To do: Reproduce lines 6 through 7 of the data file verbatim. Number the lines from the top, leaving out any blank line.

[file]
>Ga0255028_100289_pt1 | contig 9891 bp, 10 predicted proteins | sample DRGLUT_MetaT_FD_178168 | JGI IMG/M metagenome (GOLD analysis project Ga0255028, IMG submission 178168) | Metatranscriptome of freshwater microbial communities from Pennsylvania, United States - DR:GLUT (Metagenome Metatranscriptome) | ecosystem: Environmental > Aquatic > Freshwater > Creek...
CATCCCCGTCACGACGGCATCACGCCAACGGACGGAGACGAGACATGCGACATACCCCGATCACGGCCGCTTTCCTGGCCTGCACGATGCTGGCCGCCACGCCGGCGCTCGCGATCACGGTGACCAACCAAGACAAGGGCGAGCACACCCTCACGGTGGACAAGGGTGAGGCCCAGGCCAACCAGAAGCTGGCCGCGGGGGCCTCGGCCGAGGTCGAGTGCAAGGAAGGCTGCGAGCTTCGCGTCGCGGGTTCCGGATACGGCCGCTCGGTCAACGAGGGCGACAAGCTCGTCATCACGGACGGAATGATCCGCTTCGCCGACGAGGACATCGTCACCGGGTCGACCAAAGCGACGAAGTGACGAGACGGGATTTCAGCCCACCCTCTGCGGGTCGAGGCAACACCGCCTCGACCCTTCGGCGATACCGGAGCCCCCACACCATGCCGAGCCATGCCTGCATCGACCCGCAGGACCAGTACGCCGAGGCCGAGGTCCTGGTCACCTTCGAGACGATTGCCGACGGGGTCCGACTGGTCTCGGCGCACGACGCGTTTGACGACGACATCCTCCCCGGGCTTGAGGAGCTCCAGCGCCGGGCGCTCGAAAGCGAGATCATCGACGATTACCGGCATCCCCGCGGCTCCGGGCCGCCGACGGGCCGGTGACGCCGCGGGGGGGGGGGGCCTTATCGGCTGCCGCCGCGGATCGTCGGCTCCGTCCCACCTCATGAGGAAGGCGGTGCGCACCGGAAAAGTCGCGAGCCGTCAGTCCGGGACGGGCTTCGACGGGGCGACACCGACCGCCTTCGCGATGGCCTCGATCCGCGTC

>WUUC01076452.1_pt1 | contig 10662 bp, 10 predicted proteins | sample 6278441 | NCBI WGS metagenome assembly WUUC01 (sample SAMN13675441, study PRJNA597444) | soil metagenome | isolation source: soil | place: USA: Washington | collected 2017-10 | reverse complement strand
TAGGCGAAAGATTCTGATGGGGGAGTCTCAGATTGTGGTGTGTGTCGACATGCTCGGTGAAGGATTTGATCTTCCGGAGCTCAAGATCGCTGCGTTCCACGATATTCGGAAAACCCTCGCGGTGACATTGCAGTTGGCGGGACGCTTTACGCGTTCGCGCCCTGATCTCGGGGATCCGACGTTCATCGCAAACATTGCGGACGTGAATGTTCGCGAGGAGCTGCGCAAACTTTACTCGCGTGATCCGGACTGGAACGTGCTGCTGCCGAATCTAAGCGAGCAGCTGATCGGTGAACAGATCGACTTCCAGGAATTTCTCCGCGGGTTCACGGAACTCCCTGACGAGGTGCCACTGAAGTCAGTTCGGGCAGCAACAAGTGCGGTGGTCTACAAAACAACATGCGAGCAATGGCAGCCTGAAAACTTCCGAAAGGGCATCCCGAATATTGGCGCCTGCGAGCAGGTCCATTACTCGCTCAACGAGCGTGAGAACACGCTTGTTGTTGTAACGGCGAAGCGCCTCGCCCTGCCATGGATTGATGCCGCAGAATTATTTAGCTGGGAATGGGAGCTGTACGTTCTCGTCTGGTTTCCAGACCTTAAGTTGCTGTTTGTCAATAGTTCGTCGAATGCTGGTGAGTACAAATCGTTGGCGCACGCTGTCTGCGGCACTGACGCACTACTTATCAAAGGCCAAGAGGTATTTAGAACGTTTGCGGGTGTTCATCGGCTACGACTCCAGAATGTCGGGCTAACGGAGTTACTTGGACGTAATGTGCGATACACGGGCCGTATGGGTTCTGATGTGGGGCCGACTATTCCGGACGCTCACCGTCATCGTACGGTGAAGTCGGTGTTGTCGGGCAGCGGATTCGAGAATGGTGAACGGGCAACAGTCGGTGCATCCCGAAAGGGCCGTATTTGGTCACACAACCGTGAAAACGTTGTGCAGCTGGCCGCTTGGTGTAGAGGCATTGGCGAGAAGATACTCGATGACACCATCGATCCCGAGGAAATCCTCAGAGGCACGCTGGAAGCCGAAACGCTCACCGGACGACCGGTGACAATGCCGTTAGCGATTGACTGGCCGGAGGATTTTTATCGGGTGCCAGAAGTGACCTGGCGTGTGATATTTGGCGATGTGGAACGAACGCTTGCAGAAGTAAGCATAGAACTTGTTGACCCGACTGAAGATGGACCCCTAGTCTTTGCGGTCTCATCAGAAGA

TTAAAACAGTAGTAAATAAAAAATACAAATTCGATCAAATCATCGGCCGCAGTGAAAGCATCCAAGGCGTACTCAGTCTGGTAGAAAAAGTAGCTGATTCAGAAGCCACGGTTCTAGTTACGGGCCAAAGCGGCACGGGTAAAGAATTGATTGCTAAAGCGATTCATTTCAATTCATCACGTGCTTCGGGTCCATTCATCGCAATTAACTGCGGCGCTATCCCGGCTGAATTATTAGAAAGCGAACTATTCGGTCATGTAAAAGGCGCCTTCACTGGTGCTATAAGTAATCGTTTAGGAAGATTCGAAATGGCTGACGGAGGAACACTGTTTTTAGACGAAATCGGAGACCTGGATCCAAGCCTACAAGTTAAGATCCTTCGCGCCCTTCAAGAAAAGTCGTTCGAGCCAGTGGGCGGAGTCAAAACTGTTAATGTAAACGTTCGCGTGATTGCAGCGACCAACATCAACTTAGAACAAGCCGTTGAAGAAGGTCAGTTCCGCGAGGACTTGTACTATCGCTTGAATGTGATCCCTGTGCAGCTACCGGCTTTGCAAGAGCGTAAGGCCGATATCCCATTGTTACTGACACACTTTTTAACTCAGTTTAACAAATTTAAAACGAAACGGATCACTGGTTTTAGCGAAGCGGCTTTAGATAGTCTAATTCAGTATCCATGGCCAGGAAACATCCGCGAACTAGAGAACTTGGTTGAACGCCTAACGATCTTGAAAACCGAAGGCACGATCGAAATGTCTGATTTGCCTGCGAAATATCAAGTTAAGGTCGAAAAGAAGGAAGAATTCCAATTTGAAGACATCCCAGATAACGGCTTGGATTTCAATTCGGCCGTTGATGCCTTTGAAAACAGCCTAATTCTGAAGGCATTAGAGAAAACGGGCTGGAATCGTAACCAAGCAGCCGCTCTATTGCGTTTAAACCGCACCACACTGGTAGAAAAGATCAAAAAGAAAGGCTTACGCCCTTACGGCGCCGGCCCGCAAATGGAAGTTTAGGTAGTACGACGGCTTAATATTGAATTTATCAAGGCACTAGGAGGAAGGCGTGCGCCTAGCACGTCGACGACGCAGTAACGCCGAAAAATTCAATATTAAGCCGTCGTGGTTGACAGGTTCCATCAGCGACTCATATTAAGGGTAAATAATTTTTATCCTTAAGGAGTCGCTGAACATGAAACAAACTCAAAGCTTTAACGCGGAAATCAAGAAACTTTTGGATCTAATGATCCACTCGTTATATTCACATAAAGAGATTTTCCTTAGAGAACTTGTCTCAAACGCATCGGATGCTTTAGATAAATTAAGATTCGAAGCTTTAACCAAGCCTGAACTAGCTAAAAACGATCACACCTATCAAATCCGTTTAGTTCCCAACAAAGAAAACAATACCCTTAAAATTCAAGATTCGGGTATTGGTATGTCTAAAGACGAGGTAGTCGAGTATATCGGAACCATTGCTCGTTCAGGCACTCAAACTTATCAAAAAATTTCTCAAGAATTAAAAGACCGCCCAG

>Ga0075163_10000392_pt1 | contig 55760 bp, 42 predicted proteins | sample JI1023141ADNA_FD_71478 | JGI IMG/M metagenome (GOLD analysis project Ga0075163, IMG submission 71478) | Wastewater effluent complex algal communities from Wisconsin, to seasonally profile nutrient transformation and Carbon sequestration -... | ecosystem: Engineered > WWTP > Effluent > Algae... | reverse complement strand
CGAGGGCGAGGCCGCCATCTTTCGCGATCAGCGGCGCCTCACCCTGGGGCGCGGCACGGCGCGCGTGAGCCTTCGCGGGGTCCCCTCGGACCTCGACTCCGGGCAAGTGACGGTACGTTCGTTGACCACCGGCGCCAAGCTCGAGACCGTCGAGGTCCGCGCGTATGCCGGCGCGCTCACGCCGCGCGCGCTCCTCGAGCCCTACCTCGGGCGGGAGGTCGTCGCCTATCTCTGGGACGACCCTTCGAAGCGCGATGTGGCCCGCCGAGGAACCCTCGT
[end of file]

>Ga0075163_10000392_pt1 | contig 55760 bp, 42 predicted proteins | sample JI1023141ADNA_FD_71478 | JGI IMG/M metagenome (GOLD analysis project Ga0075163, IMG submission 71478) | Wastewater effluent complex algal communities from Wisconsin, to seasonally profile nutrient transformation and Carbon sequestration -... | ecosystem: Engineered > WWTP > Effluent > Algae... | reverse complement strand
CGAGGGCGAGGCCGCCATCTTTCGCGATCAGCGGCGCCTCACCCTGGGGCGCGGCACGGCGCGCGTGAGCCTTCGCGGGGTCCCCTCGGACCTCGACTCCGGGCAAGTGACGGTACGTTCGTTGACCACCGGCGCCAAGCTCGAGACCGTCGAGGTCCGCGCGTATGCCGGCGCGCTCACGCCGCGCGCGCTCCTCGAGCCCTACCTCGGGCGGGAGGTCGTCGCCTATCTCTGGGACGACCCTTCGAAGCGCGATGTGGCCCGCCGAGGAACCCTCGT